Adrian Le Roy (1520 - 1598) composed for both the lute and guitar. Le Roy was also a music publisher, along with Robert Ballard, in Paris. Le Roy and Ballard were the Royal music printers for Kings Henri II, Charles IX, Henri III and Henri IV. 4 books of Le Roy's guitar music were printed in the 1550s, including his Second Livre de Guiterre... in 1555. The 1555 publication appears to be a reprint, as extant copies of Le Roy's 1st and 3rd guitar books are dated 1551 and 1552, respectively (see my Le Roy Premier Livre and Tiers Livre pages for details on those books). So, an original publication date for Second Livre could have been as early as 1551, and one can assume the book was rather popular in its day, to warrant reprinting. Second Livre was published in a series of renaissance guitar books by Le Roy and Ballard in Paris in the 1550s. The series includes 4 guitar books by Le Roy, and Brayssing's guitar book which is discussed here.
Second Livre is a book of songs/chansons set to 4-course guitar music by Le Roy. Unlike Le Roy's Cinqiesme Livre, the authors of the song lyrics (or original melodies) are not credited in Second Livre; however, Le Roy is listed as the author for two songs in Cinqiesme Livre, in addition to composing the guitar parts, so some of the songs in Second Livre may be attributed to Le Roy himself. The song melodies and lyrics are included in the book as late Period mensural notation, with Le Roy's guitar accompaniments provided on separate pages in French Tablature. An interesting feature of this book, is that the guitar part for several of the chansons doubles as a stand-alone dance piece. For example, the chanson Quand j'entens le perdu temps (see below) features a guitar accompaniment that doubles as a stand-alone branle gay. As a result of this style of accompaniment, Second Livre not only contains songs/chansons, but also pavans, galliards, and branles for the renaissance guitar.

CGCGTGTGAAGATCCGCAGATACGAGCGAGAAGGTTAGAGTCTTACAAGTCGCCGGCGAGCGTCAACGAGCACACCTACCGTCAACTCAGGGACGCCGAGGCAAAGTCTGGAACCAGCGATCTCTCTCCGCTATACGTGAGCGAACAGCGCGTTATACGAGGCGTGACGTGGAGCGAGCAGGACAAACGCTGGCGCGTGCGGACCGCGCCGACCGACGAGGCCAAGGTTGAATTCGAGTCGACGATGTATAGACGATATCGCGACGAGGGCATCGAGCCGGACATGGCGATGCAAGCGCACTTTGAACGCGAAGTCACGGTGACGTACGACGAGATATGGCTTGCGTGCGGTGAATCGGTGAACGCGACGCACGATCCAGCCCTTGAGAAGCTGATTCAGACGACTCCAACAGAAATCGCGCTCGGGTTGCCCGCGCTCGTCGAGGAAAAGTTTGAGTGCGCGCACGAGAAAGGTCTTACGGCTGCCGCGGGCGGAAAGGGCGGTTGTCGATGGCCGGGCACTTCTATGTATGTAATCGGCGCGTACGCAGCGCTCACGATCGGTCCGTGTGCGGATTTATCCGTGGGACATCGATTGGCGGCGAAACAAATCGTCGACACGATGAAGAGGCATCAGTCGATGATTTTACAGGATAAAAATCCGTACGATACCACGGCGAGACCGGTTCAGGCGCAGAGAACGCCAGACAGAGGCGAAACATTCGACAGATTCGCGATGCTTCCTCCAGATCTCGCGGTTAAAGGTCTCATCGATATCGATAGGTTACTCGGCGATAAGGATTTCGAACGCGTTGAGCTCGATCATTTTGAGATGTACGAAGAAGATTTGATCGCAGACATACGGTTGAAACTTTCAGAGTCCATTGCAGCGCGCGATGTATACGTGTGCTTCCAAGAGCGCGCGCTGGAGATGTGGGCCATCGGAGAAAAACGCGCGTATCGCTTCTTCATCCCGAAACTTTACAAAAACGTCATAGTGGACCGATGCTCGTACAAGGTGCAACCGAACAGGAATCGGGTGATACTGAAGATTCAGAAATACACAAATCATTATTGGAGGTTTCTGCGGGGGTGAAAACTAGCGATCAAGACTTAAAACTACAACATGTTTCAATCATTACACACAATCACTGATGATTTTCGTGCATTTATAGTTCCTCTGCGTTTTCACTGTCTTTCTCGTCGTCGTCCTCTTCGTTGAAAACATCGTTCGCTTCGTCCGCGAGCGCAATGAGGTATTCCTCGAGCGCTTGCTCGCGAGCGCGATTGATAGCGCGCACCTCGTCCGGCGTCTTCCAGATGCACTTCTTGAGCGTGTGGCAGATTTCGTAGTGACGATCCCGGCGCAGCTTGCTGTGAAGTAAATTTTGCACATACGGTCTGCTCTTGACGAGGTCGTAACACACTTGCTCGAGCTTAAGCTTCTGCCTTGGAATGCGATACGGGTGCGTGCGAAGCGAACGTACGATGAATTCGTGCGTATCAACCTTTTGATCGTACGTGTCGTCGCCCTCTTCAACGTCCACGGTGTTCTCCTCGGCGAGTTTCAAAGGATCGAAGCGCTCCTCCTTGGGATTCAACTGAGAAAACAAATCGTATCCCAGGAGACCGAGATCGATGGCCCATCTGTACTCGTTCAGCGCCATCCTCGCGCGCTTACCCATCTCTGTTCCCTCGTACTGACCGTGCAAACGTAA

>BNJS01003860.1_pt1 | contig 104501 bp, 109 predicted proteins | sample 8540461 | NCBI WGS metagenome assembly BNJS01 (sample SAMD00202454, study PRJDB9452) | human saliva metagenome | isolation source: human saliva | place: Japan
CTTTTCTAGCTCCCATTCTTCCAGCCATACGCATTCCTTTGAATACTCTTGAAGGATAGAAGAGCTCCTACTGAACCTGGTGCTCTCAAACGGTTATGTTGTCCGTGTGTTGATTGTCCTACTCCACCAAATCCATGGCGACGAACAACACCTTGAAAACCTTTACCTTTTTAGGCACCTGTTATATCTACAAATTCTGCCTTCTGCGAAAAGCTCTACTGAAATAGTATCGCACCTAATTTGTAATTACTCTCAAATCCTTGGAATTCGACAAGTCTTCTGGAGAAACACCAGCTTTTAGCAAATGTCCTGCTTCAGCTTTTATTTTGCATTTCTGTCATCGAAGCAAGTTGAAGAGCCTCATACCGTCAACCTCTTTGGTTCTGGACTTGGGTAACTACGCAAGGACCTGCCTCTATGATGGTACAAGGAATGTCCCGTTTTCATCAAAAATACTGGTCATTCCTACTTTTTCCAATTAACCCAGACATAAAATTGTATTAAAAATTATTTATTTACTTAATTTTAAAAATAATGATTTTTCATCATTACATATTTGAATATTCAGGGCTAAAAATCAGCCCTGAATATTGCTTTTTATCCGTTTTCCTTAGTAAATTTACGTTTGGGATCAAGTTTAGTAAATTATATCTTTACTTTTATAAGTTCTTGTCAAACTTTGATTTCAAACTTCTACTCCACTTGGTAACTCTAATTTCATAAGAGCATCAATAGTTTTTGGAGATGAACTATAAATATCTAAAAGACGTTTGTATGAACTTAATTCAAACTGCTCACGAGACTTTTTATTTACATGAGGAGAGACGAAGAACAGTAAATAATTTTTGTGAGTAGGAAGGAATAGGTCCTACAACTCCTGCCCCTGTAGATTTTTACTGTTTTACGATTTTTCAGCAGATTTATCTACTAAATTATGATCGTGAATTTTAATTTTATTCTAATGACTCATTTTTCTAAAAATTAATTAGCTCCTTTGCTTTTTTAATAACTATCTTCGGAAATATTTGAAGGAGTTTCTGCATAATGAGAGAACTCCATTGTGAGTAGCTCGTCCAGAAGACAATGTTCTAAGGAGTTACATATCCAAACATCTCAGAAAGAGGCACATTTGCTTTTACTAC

Contents of Adrian Le Roy's Second Livre from 1555
Facsimile of I'ay cherche la science from Le Roy's Second Livre (1555). Lyrics and mensural notation on the left page, with the guitar part (french tablature) on the right. The mensural notation is on the C Clef, and the song is written in the key of F (1 flat). The guitar part, however, works out to be in the key of D (2 sharps). This arrangement of publishing vocal parts and guitar/lute parts in different keys is common in the period guitar and lute song books. The vocalist would simply have followed the pitch of the guitar/lute accompaniment. In transcribing the I'ay cherche la science, I set the piece to 2/4 meter, which allowed me to reconcile the note values between the vocal and guitar part by doubling the note values of the guitar part (lute and guitar music published in French tablature often had the note values halved) and halving the mensural notation values. The result was a transcription where the vocal part and guitar part had the same number of measures... which is an obvious goal when transcribing guitar songs! To reconcile the key signature differences between the vocal and guitar parts, the guitar part may be played with a capo at the 3rd fret. See below for my transcription of the song.